1922 33596 Dec. 5 adult 0 36 1045 380 120X290 41.4 180 25 ... " Dec. 7 adult 0 35 1015 342 118X282 41.8 178 25 ,\1 33598 Dec. 8 adult 0 34 1012 360 118X287 41.1 180 27 33602 Dec. 14 adult 0 41 1055 375 118X290 40.7 185 28 33605 Dec. 17 adult 0 48 1153 370 123 X300 41.0 187 29 33608 Dec. 20 adu,lt 0 38» 103u 375 115X285 40.4 180 28

1923 33612 Jan. , adult 0 4' 1095 370 117X300 39.0 187 28 33614 Jan. 7 adult 0 46 1120 400 130X320 40.6 184 27 1920 ..... Feb. 24' adult 50 400 0 1140 142X310 45.8 195 " 31270 Feb. 24 adult 0 .... 1100 345 125 )(305 40.9 180 ,. 31301 Feb. 27 adult 0 35 1030 365 117X290 40.3 185 27 31273 Feb. 28 adult 0 35 1090 420 115 X310 37.0 205 28 31277 Mar. 1 adult 0 41 1135 380 118X300 39.3 205 29 31278 Mar. 2 adult 0 45 1180 400 125 X305 40.9 195 27 31283 Mar. 5 adult 0 45 1105 385 125 X285 43.8 190 28 31254 Mar. 5 adult 0 42% 1100 385 110X295 37.3 185 28 31290 Mar. 8 adult 44 1200 0 395 130X295 44.0 195 " 31293 Mar. 10 adult 0 38» 1050 365 131X279 46.8 175 " 31294 Mar. 10 adult 0 37Y.i 1097 375 110X284 38.0 179 " 31296 Mar. 11 adult 0 50 1105 390 125X290 43.1 185 " 31297 Mar. 11 adult 0 36 1050 367 90X285 31.5 180 " 31298 Mar. 11 adult 0 45 1107 395 120X295 40.6 187 " 31300 Mar. 15 adult 45 0 1115 380 112X295 37.9 187 "

(Continued on next paul Golden Beaver

MEASUREMENTS (IN MILLIMETERS) AND WEIGHTS (IN POUNDS) OF 6I Castor canadensis subauratus FROM VICINITY OF SNELLING-(Concludcd)

~ ~'O~ "~ ~ . No. e 'B ~~~ d Total .g 8...!::t: M.V.Z. Date Ago Sox Wcight length § ); uS 11 t " c:>,.-;:: ~ ! r jj o,s .. .g j ..!;" ~" .~'S :.:: ~ d ~ ~ ro " iii 1922 , "' 33595 Dec. 5 2-year-old 0' 31 950 320 lO7X260 41.2 177 25

}923 33613 Jan. 6 2_year-old 0' J1 980 "0 110X270 40.7 170 26 33615 Jan. 7 2-year-old 0' 35 (very ...... fat) 1920 31275 Feb. 28 2-year-old 0' 32 1030 350 105X280 37.5 175 26 31288 Mar. 7 2-year-old 0' 28 1000 340 95X265 35.4 180 25 1922 33604 Dec. 15 2-year-old 9 25 930 JJ7 }OOX265 37.7 165 28

1923 33611 Jan. 5 2-year-old 9 22 940 345 96X270 35,6 160 28 (poor) 1920 31284 Mar. 5 2-year-

1923 33610 Jan. 3 yearling 0' 20 865 300 93X2SS' 36.5 160 25

1920 31286 Mar. 6 yearling 0' 19 850 280 70X220 31.8 165 25 31289 Mar. 8 yearling 0' 18" 960 340 90X240 37.5 175 .. 31279 Mar. 2 yearling 0' 18 "880 320 87X245 35.5 175 24 31282 Mar. 4 yearling 9 22 925 345 10X270 38.8 170 24 31281 Ma,. 4 yearling 9 20 820 270 75X210 35.7 150 23 31287 Mar. 6 yearling ~ 19 865 280 72X220 32.7 162 24 31280 Mar. 2 y~ar1ing 9 18 860 300 80X230 34.7 170 24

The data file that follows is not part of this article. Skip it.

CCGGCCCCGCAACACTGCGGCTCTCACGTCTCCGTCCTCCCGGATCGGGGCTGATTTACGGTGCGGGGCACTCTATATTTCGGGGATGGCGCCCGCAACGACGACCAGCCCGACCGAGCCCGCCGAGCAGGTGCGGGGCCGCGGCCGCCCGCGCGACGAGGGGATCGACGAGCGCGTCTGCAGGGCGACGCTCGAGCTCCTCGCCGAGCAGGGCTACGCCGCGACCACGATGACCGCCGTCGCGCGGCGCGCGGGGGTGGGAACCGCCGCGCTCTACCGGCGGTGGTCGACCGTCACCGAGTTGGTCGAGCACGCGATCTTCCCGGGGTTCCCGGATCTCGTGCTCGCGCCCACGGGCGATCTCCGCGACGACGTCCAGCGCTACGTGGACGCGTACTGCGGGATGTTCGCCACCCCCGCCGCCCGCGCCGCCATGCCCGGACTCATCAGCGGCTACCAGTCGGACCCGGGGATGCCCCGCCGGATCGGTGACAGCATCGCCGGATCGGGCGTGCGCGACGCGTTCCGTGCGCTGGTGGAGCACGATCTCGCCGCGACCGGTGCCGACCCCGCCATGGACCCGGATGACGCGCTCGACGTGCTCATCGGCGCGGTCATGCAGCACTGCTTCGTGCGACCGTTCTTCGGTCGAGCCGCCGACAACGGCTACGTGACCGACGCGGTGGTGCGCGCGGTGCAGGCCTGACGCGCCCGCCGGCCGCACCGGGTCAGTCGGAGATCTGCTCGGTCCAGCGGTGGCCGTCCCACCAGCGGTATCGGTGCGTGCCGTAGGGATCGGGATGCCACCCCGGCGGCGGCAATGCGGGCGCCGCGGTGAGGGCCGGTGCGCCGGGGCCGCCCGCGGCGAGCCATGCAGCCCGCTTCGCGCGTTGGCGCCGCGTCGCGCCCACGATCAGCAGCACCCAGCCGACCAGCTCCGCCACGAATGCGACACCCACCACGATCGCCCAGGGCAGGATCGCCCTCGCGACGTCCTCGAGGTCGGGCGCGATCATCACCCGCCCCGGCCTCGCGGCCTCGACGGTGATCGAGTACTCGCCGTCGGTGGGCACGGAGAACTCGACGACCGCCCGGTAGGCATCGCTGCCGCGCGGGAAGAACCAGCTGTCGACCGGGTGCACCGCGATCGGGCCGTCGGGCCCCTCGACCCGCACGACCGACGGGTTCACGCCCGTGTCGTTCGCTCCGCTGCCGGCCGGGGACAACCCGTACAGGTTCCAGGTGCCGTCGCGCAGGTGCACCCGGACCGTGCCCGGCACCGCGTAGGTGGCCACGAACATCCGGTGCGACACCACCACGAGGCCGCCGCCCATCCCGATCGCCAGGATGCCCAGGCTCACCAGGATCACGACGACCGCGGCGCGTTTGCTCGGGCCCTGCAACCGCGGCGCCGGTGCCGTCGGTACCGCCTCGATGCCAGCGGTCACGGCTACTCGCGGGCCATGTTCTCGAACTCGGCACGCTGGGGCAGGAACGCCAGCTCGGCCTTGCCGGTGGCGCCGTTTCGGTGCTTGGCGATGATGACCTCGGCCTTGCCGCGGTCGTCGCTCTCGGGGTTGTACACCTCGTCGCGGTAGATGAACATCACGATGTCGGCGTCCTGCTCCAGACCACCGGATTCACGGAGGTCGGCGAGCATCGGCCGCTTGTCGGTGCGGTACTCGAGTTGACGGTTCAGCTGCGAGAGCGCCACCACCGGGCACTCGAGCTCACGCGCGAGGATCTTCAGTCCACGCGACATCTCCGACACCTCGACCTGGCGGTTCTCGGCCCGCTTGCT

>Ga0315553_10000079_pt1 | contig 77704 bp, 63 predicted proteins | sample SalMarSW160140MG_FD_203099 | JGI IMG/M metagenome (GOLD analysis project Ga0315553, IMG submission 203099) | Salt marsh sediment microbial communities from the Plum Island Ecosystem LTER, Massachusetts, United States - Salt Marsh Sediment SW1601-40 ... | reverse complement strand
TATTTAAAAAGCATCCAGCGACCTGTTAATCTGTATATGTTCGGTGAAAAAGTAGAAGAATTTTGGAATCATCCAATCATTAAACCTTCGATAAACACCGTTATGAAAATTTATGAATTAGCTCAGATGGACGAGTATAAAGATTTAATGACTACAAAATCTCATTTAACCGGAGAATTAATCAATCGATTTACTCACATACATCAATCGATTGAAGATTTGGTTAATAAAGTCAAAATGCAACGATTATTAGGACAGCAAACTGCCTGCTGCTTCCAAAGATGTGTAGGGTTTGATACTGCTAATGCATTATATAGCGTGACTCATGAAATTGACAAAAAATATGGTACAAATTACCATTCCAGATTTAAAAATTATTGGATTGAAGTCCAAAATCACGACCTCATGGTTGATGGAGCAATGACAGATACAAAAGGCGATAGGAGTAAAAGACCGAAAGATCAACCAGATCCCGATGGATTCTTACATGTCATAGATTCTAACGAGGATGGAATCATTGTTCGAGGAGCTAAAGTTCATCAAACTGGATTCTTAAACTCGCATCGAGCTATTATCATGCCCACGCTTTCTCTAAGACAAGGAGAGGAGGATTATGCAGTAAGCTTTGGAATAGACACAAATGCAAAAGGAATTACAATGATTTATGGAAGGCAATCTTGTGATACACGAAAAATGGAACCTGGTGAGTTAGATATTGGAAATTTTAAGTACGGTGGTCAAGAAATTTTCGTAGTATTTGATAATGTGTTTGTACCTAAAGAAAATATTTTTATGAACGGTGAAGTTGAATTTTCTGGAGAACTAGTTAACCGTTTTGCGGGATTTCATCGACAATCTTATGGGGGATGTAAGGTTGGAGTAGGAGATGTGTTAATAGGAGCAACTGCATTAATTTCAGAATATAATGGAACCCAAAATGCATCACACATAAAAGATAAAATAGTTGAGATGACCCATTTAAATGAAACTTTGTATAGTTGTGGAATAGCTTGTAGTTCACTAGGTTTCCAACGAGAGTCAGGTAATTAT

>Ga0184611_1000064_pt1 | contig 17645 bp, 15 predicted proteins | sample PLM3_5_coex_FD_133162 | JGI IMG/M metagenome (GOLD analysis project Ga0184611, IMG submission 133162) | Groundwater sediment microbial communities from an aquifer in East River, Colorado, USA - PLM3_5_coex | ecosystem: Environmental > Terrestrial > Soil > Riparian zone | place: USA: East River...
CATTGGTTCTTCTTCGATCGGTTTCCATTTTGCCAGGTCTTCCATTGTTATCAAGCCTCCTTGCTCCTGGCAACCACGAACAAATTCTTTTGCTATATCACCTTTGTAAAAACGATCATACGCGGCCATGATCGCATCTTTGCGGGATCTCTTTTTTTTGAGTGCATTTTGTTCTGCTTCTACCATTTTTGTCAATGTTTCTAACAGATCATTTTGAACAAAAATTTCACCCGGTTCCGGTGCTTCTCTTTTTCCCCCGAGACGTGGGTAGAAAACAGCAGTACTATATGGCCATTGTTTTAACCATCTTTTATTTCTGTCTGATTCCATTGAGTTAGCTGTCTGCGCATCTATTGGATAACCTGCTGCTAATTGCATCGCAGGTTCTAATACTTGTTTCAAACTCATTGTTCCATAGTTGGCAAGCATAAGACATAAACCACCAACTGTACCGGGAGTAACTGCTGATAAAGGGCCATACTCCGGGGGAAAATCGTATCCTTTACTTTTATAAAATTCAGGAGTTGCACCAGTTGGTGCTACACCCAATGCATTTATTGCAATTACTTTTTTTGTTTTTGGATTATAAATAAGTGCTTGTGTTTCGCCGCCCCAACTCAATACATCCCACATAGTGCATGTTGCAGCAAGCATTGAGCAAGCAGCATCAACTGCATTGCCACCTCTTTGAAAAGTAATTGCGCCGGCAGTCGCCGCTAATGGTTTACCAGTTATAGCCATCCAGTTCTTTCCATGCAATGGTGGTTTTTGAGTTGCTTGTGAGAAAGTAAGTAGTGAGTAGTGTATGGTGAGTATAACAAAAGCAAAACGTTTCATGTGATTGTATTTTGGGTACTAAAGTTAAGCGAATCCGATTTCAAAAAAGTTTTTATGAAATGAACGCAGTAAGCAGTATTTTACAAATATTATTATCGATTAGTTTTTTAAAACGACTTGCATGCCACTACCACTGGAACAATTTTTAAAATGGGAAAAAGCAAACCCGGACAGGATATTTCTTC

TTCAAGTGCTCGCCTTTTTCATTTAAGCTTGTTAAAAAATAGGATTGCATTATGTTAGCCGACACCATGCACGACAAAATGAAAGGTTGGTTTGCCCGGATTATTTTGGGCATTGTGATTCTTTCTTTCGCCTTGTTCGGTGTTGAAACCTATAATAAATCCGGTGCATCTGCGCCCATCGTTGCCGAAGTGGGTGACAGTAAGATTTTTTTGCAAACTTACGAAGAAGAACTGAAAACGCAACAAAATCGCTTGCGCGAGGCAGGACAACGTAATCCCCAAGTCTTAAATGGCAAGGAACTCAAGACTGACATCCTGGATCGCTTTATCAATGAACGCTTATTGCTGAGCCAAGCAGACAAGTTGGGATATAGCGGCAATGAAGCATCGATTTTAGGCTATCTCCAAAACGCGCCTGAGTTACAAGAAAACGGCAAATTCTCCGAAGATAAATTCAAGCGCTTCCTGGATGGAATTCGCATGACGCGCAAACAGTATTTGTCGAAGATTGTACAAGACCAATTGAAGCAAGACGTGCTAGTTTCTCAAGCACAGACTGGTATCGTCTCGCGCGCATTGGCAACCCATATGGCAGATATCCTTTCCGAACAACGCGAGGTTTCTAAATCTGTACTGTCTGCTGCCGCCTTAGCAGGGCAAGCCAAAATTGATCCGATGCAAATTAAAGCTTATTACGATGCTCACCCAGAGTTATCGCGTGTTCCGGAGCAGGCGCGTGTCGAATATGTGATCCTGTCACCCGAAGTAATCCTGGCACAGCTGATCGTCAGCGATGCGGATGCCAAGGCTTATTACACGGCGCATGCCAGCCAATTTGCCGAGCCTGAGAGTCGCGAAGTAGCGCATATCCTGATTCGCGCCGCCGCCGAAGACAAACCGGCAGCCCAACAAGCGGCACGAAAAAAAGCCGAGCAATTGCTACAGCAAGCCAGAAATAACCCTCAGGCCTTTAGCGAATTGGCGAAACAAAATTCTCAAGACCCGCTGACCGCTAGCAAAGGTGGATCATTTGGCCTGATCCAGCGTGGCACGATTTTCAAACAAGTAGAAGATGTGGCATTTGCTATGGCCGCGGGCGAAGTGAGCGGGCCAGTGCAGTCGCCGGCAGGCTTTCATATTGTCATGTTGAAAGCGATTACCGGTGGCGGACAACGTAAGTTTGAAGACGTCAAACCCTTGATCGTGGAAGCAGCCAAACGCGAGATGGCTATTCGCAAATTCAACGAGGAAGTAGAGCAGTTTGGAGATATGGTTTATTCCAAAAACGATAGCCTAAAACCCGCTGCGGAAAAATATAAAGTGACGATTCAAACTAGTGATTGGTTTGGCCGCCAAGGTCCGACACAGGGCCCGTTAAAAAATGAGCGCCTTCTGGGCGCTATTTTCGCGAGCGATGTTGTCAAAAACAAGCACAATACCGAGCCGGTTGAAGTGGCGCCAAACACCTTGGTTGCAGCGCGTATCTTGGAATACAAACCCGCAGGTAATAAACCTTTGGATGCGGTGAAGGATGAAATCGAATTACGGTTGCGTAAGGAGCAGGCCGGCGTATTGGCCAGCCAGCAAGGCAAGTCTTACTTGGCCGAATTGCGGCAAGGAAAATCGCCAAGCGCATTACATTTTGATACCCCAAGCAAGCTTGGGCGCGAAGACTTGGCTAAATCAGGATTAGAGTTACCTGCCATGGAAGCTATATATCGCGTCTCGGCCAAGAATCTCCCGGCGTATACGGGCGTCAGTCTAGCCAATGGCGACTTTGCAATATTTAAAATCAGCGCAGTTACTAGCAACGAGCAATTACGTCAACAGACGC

1922 33599 Dec. 8 y~arling 9 19 880 320 92X2S2 36.5 168 2J 33606 Dec. 17 yearling 9. 13 730 255 62X200 31.0 140 2J 33609 Dec. 23 yearling 9 20 900 300 95X260 36.5 160 25

1921 32187 April 25 about 17 days 0' 1% 380 115 30X 90 33.3 74 12

Note.-The table shown above gives the age of specimens as determined from body measurements and weights. In this grouping) age of specimens also accords with size and general development of the skulls; but if age be determined alone by the degree of emergence of the permanent upper premolar teeth, then nos. 31289 and 31280 would be classed as two-year-olds, and no. 31272 as a yearling. "Adult"=thirty-two months old or older, 341bs. or more in weighti "two­ year-old"=about twenty to twenty-two months old, 28 to 33 lb.; "yearling"=about eight to ten months old, hs to 22 lb. Fur-bearing Mammals of California

Average and extreme measurements-in millimeters of 20 adult skulls, both sexes supposedly in equal numbers, are as follows: Basilar" length, 122.7 (II3.1-I30.5); zygo­ matic breadth, 96.7(88.8-105.6); interorbital width, 26,5 (23.3-29.6); mastoid b,,;adth, 67.7 (60.0-70.2); greatest length of nasals, 53.1 (48.0-57.7); width of nasals, 26.0 (23.5-28.2); vertical diameter of foramen magnum, 11'9 (10.0-13.6); transverse diam­ eter of foramen magnum, 18.7 (18.3-21.2); ratio vertical to -transverse diameter of foramen magnum, 62.0 (52.9-69.2) j alveolar length of upper molar series,,' 32.5 (29.7-34.6).

TABLE SHOWING: NUMBER IN LITTER, SIZE, WElGliT AND DEVELOPMENT OF EMBRYOS OF~ Castor canadensis subattratu!, FROM FEMALES CAPTURED BETWEEN JANUARY 8 AND MAllCH 16, 1920 AND 1921